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Pensacola issues strict restrictions on events at city-owned venues as COVID-19 cases rise

Jim Little
Pensacola News Journal

Pensacola Mayor Grover Robinson has issued new restrictions for events at city-owned venues and parks in response to the growing number of COVID-19 hospitalizations in the Pensacola area.

The new restrictions limit indoor city-owned venues to only allow 25% of the building's rated capacity and the city will not issue any more permits for outdoor events at city venues, the city announced in a press release Friday morning.

The new guidelines will remain in place until at least Feb. 28.

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Outdoor events already issued a permit or in the process of receiving a permit will be allowed to happen, but must follow new guidelines, city spokeswoman Kayce Lagarde told the News Journal.

The guidelines limit attendance for outdoor events at city-owned venues to 100 people and the events must show control of crowd congestion and follow Centers for Disease Control and Prevention guidelines to limit the spread of the virus, including mask-wearing.

The city's press release noted outdoor markets, such as the Palafox Market, will be allowed to operate over the 100-person cap but must follow the other guidelines.

CDC guidelines will be required at indoor events and require approval from the mayor.

Gov. Ron DeSantis issued an executive order last year limiting local governments' power to impose restrictions on businesses because of COVID-19.

The largest city-owned venue is the Saenger Theatre, but City Administrator Keith Wilkins said the venue is managed by a private company so the new restrictions don't technically apply under the mayor's order. However, he said, the theater has already been enforcing nearly identical guidelines for its events.

The largest impact to the guidelines will be at the city's community centers like the Sanders Beach-Corinne Jones Resource Center, which is a popular venue for weddings and other events.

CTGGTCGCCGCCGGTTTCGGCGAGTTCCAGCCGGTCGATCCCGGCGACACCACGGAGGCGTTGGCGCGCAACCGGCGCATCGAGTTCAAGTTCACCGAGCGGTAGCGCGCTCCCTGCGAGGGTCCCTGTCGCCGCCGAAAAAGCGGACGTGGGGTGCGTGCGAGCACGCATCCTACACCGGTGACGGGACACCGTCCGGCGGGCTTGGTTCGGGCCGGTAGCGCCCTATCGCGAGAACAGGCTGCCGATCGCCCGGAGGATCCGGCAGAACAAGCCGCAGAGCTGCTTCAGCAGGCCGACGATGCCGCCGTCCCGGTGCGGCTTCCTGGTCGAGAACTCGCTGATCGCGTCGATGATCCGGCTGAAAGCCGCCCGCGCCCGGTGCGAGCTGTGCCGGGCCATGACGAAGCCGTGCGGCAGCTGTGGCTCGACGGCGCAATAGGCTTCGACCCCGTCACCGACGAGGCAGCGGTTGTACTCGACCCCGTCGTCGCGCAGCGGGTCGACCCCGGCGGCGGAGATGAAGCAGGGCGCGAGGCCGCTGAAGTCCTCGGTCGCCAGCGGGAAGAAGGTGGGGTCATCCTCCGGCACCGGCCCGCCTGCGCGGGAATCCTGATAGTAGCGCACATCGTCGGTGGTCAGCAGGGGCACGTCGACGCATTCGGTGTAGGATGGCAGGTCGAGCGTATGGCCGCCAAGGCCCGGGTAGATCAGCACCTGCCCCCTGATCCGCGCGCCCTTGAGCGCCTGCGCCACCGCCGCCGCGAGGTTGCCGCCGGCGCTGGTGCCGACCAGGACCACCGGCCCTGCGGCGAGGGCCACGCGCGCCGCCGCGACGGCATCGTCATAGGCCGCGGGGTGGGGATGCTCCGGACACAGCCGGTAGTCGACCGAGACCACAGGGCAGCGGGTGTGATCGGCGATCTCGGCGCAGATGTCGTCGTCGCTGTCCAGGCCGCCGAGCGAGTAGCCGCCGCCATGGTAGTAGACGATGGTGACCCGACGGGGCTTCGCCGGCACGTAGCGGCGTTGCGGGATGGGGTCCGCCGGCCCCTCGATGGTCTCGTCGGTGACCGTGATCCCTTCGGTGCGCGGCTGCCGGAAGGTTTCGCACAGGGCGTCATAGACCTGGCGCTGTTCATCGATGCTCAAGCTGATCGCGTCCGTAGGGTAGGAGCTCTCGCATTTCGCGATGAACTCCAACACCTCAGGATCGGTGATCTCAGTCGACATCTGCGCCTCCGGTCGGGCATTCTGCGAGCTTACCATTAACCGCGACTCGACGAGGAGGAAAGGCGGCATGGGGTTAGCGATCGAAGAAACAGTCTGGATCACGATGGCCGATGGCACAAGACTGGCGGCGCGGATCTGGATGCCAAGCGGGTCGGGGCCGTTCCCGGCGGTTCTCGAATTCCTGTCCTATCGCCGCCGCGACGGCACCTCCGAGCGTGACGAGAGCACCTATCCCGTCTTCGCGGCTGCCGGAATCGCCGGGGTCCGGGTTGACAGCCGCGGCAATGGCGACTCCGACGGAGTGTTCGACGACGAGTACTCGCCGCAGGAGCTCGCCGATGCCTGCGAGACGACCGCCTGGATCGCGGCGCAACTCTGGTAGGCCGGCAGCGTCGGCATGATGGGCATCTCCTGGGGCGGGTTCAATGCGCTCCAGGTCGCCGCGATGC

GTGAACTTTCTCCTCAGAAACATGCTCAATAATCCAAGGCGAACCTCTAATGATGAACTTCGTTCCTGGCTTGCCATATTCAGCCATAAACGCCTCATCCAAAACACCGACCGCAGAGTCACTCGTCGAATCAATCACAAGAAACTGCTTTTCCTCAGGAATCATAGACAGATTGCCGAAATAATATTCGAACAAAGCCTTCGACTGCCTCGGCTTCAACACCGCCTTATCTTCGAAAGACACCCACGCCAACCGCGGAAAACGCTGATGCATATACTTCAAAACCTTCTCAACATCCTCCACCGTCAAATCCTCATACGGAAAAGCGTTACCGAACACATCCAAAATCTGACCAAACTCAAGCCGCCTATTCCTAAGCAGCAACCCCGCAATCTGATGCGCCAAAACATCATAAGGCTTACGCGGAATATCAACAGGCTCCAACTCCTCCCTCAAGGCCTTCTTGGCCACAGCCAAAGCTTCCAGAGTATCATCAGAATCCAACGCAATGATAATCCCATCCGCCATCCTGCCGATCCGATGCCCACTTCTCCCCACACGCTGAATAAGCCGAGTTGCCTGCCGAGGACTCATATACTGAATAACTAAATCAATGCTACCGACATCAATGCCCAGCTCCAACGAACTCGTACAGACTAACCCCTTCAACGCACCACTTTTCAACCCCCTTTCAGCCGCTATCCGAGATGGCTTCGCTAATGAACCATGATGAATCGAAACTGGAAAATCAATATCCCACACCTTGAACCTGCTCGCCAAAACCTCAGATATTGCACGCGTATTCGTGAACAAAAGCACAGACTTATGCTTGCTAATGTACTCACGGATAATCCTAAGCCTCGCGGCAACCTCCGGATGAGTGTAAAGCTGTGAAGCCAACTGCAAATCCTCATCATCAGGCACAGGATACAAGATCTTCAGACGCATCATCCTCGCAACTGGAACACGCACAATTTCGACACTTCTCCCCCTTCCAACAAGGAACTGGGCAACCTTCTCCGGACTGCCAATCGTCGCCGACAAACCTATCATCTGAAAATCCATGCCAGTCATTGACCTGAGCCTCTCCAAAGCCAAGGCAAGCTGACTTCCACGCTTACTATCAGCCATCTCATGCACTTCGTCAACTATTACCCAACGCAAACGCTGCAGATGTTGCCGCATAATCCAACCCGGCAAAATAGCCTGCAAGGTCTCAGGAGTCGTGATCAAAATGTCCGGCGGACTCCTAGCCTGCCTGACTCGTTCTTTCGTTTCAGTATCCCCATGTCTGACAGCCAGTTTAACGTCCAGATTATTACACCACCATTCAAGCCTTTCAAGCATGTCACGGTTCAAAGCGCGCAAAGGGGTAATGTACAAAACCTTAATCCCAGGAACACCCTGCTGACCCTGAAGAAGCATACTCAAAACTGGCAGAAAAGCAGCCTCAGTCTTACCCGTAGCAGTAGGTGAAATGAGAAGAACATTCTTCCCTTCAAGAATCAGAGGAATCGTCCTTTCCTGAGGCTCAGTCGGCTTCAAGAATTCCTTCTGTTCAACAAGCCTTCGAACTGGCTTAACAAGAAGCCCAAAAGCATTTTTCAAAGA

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The new guidelines do not apply to county-owned buildings such as the Pensacola Bay Center or private businesses. Some events, such as Pensacon, have decided on their own to reschedule for later in the year.

Escambia County has experienced an increasing positivity rate in COVID-19 tests over the last month as new cases continue to break records. Forty people have died of the virus over the last week and a half, bringing the death count in the county to 400 as of Wednesday, according to the latest numbers released by the Florida Department of Health.

Daily hospitalizations from the virus have also reached an all-time high with 265 people currently hospitalized at the county's three major hospitals as of Thursday.

Last year, Robinson sent a letter to DeSantis asking for the governor to amend his executive order to allow for more local control to be able to respond to increases in COVID-19 cases. 

DeSantis never responded to the letter, and when asked about it at a press conference in Pensacola on Wednesday, he said he would not support any measure that would lead to fining Floridians.

In a text message to the News Journal, Robinson said his decision to enact new event restrictions isn't related to or impacted by the governor's executive order and the decision was based on current conditions. He said the city has been focused on community centers and city venues since the summer.

"With COVID-19 cases and hospitalizations at an all-time high, we felt it was important to take action to help slow the spread and protect the Pensacola community," Robinson said.

Jim Little can be reached at jwlittle@pnj.com and 850-208-9827.